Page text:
Department of State Suspends Routine Visa Services
On March 20, 2020, in response to significant worldwide challenges related to the novel coronavirus (“COVID-19”) pandemic, the Department of State announced that routine visa services will be temporarily suspended at all U.S. embassies and consulates. Further, embassies and consulates will cancel all routine immigrant and nonimmigrant visa appointments. Please note that services will continue to be available to U.S. citizens, and applicants with an urgent matter and need to travel immediately should follow the guidance provided at the embassy’s website to request an emergency appointment. For more information, please visit the embassy website that applies to you.
USCIS Announces Temporary Suspension of Premium Processing for All I-129 and I-140 Petitions Due to the COVID-19 Pandemic
Effective March 20, 2020, U.S. Citizenship and Immigration Services (“USCIS”) will not accept any new requests for premium processing for all I-129 and I-140 Petitions. USCIS will continue to process any petition with premium processing in which the agency had previously accepted premium processing service, in accordance with the premium processing service criteria. However, USCIS will not be able to send notices using prepaid envelopes; only batch-printed notices will be sent. Petitions that were filed with premium processing prior to the effective date and accepted by USCIS, but cannot be adjudicated within the required 15-calendar-day window, will receive a refund of their premium processing fee, consistent with 8 CFR 103.7(e).
USCIS Announces Flexibility in Submitting Required Signatures During COVID-19 National Emergency
On March 20, 2020, USCIS announced that it will accept forms and documents without an original “wet” signature for submission dated on or after March 21, 2020, for the duration of the COVID-19 national emergency. This means that clients may now submit reproduced original signatures, such as scanned, faxed, photocopied, or similarly reproduced signatures, provided that the copy is from an original document containing original handwritten signatures. Clients opting to use this option must still retain the original signed documents containing the “wet” signature, as USCIS may, at any time, request the original signed documents.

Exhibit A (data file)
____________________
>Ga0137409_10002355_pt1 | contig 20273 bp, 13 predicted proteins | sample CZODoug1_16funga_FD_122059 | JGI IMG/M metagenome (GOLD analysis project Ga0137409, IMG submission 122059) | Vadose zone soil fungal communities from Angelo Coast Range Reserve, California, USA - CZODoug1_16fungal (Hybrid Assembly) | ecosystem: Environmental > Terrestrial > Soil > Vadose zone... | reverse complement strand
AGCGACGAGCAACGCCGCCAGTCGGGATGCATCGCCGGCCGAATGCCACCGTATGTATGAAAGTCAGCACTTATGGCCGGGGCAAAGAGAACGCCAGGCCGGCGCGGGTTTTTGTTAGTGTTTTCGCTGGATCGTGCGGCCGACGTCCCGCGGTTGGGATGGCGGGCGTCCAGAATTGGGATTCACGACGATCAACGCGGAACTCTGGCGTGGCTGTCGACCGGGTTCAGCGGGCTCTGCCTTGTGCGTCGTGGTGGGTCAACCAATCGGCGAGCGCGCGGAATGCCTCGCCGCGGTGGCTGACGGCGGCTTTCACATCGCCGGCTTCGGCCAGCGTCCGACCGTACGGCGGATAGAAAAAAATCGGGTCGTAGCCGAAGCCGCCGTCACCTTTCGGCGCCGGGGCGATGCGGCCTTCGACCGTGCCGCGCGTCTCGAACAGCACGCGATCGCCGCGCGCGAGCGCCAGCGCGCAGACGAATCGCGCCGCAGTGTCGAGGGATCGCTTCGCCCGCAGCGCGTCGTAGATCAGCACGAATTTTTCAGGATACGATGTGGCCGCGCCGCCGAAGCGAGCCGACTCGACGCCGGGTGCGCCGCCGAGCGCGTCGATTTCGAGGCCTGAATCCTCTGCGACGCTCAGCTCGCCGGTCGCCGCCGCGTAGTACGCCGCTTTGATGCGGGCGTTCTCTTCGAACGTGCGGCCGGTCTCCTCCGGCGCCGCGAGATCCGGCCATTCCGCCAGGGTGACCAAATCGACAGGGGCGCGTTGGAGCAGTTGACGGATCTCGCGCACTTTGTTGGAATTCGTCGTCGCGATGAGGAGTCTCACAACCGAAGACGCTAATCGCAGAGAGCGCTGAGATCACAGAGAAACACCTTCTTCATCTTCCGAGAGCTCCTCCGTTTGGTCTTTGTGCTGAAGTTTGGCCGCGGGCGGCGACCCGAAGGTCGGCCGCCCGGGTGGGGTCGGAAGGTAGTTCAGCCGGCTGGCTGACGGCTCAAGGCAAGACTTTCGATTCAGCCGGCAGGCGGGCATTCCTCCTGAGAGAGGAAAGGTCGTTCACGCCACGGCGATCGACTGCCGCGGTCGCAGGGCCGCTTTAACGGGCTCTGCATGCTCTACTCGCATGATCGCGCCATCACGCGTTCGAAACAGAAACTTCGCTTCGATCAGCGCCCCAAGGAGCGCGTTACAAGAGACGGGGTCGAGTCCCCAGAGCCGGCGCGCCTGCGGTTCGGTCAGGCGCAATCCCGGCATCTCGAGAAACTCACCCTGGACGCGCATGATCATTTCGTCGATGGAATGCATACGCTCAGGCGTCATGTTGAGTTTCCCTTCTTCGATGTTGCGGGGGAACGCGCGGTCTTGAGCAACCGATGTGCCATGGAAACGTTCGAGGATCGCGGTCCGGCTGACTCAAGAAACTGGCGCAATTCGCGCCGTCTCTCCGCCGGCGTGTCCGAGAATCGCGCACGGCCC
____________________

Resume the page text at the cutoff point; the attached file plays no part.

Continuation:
Office of Foreign Labor Certification (“OFLC”) Issues FAQs on LCA and PERM Posting Periods During the Pandemic
On March 20, 2020, the U.S. Department of Labor’s (“DOL’s”) OFLC issued FAQs to address employer concerns related to agency operations and other related topics, including meeting statutory and regulatory requirements for filing a Labor Condition Application (“LCA”) and an Application for Permanent Labor Certification (“PERM Application”) during the COVID-19 pandemic.
Per DOL regulations, employers are required to begin recruitment efforts no more than 180 days before filing a PERM Application and to complete all mandatory recruitment steps at least 30 days before filing. Due to the impact and disruptions to the business operation caused by the COVID-19 pandemic, OFLC will accept recruitment completed within 60 days after the regulatory deadlines for recruitment have passed, as long as the employer initiated necessary recruitment within the 180 days preceding the President’s emergency declaration on March 13, 2020 (“Emergency Declaration”).
Employers must also post a Notice of Filing (“NOF”) for at least 10 business days and complete the posting at least 30 days before filing the PERM Application. The DOL will extend the posting period and accept an NOF posted within 60 days after the regulatory deadlines for recruitment have passed, as long as the recruitment began within 180 days preceding the Emergency Declaration. Employers that began their PERM recruitment on or after September 15, 2019, may file the related PERM Application up to May 12, 2020.
The FAQs also address concerns surrounding the LCA posting requirement in light of the COVID-19 pandemic. Under DOL regulations, employers with an approved LCA may move H-1B, H1-B1, or E-3 workers to other worksite locations that are not listed on the LCA without filing a new LCA, provided that the work locations are within the same area of intended employment covered by the approved LCA. When moving the affected worker within the same area of intended employment, either hard-copy or electronic notice must be provided at the new worksite on the day or before the worker begins at the new worksite location. To address challenges surrounding the notice and posting requirement due to the COVID-19 pandemic, notice of an LCA filing will be considered timely when placed no later than 30 calendar days after the H-1B, H1-B1, or E-3 worker starts working at the new worksite.
E-Verify Extends Timeframe for Taking Action on Tentative Nonconfirmations (“TNCs”)
E-Verify is extending the timeframe to (i) resolve Social Security Administration (“SSA”) TNCs due to SSA office closures to the public, and (ii) take action to resolve Department of Homeland Security TNCs in limited circumstances when an employee cannot resolve a TNC due to public or private office closures.
Should you have any questions or wish further guidance on these or any other immigration issues during the current pandemic, please contact one of the authors or your Epstein Becker Green attorney.